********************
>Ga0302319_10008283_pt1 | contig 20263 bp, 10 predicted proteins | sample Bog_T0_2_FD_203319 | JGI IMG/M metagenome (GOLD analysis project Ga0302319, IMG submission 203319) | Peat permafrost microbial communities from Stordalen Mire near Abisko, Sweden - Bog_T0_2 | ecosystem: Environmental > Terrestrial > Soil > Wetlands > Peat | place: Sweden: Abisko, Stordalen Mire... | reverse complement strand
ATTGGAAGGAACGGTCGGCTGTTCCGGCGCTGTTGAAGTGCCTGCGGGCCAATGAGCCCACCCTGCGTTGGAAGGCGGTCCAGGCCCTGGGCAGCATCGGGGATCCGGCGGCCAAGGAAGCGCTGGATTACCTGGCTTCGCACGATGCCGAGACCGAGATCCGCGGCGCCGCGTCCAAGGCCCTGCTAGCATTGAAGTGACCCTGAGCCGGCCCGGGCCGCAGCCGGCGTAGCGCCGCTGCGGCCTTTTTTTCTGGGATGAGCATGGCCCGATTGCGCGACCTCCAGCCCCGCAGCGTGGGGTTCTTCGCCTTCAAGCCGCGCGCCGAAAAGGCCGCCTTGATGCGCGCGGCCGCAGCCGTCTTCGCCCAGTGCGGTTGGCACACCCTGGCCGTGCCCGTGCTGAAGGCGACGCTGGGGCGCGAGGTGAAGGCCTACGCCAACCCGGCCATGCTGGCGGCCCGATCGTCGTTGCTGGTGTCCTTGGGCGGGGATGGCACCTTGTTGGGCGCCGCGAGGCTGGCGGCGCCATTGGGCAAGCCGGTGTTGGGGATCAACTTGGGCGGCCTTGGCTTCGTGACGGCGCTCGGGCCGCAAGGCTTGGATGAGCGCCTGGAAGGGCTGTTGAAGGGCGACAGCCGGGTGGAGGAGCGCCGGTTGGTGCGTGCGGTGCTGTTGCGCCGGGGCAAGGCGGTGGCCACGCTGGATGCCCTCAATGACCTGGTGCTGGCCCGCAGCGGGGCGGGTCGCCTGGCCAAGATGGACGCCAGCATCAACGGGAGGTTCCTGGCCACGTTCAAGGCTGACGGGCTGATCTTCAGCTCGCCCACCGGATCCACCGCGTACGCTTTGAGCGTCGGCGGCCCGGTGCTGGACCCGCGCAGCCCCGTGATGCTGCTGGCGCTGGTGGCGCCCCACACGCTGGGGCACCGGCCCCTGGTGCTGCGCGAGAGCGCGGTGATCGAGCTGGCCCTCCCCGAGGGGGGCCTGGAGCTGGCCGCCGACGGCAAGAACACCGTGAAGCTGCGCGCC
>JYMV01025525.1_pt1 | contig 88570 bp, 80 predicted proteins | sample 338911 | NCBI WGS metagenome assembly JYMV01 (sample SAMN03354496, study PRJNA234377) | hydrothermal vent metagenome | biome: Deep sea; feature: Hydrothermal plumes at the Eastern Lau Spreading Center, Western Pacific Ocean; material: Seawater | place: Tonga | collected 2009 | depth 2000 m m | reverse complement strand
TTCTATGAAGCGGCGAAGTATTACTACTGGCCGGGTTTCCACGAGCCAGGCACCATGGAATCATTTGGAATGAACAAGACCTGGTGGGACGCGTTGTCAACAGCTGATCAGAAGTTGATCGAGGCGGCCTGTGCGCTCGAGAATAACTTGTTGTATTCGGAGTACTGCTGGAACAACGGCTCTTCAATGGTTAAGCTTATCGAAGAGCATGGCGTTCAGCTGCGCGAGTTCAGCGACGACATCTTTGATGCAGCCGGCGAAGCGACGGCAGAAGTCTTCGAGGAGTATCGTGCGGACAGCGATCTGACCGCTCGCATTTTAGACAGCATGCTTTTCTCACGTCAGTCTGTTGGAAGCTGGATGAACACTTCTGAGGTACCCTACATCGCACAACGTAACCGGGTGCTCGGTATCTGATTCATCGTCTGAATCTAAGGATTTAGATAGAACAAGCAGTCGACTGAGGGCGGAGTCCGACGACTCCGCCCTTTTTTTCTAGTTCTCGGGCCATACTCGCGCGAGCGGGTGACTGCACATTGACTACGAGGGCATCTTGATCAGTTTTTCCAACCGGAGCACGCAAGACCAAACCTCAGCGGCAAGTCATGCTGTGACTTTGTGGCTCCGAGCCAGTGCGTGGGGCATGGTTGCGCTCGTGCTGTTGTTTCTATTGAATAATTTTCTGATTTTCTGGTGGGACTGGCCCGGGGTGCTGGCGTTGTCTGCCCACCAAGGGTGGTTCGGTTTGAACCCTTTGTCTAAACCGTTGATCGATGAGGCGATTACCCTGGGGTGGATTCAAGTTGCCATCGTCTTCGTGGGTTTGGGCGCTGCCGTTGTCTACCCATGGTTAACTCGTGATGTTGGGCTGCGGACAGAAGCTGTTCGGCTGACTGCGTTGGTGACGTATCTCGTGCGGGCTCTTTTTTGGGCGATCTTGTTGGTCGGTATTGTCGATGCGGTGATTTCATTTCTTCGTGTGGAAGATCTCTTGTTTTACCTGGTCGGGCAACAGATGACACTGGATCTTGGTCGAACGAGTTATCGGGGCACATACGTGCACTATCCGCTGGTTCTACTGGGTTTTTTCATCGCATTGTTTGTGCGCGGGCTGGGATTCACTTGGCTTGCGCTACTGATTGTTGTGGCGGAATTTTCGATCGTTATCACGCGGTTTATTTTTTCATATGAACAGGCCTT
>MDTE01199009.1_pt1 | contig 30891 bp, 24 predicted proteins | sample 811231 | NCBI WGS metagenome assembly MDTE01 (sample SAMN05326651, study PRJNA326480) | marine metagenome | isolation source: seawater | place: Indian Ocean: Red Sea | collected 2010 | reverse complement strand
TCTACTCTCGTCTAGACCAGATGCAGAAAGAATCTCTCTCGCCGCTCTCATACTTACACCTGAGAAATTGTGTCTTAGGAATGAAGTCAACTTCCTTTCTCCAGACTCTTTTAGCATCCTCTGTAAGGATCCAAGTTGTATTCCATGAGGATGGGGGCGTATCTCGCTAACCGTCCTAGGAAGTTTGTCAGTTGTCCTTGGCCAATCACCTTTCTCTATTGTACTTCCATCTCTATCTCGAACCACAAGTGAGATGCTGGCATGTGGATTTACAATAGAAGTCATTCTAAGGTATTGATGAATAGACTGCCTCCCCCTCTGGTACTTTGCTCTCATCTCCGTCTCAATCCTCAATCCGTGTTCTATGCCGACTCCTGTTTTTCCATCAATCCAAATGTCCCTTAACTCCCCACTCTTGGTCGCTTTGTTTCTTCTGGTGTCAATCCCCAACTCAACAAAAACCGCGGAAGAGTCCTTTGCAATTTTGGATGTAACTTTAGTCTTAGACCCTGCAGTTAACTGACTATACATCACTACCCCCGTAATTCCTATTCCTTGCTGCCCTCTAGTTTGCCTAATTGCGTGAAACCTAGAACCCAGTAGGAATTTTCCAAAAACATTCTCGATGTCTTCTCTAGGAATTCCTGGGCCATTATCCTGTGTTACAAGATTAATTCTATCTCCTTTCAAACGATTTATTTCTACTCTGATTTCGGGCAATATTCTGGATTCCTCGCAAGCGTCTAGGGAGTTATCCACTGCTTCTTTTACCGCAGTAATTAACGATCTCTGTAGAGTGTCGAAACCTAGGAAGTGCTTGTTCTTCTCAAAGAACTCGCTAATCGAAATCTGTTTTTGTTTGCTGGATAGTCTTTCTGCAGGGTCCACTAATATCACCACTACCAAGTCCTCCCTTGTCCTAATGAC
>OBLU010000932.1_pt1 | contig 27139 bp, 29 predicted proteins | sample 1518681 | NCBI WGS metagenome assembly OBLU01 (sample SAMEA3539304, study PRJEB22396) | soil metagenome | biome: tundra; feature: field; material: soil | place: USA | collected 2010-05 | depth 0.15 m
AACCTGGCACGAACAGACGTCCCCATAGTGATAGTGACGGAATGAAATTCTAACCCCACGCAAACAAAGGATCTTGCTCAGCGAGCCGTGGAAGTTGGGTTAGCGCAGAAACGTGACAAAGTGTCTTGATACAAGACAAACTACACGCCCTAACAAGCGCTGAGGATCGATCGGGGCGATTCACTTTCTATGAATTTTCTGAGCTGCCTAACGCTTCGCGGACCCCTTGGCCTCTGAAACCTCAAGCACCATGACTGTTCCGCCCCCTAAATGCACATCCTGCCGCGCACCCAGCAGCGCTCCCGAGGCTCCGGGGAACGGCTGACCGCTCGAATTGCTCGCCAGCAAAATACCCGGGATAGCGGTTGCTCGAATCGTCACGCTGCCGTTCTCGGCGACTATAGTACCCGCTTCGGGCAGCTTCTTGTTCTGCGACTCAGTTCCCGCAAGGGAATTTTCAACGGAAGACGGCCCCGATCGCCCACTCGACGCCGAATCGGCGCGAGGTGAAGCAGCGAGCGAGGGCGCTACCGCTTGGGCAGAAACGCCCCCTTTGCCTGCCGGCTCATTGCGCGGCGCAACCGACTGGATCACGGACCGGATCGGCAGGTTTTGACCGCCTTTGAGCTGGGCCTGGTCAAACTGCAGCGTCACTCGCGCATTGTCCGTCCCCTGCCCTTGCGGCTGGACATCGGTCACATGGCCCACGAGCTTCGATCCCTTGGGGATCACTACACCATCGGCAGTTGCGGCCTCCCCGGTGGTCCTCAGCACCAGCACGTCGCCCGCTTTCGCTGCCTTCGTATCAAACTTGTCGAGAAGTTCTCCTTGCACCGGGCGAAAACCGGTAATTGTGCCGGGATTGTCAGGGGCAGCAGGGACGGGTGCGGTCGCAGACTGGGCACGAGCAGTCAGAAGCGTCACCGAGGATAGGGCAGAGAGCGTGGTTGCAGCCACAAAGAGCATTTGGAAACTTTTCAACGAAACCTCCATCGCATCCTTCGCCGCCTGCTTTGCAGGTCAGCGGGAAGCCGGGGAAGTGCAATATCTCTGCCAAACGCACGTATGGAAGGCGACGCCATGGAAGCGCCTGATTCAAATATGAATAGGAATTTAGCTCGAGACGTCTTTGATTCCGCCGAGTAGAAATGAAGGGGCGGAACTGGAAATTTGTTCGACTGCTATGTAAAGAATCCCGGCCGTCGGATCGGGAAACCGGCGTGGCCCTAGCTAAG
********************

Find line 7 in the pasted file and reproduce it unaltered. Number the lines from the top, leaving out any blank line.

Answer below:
>OBLU010000932.1_pt1 | contig 27139 bp, 29 predicted proteins | sample 1518681 | NCBI WGS metagenome assembly OBLU01 (sample SAMEA3539304, study PRJEB22396) | soil metagenome | biome: tundra; feature: field; material: soil | place: USA | collected 2010-05 | depth 0.15 m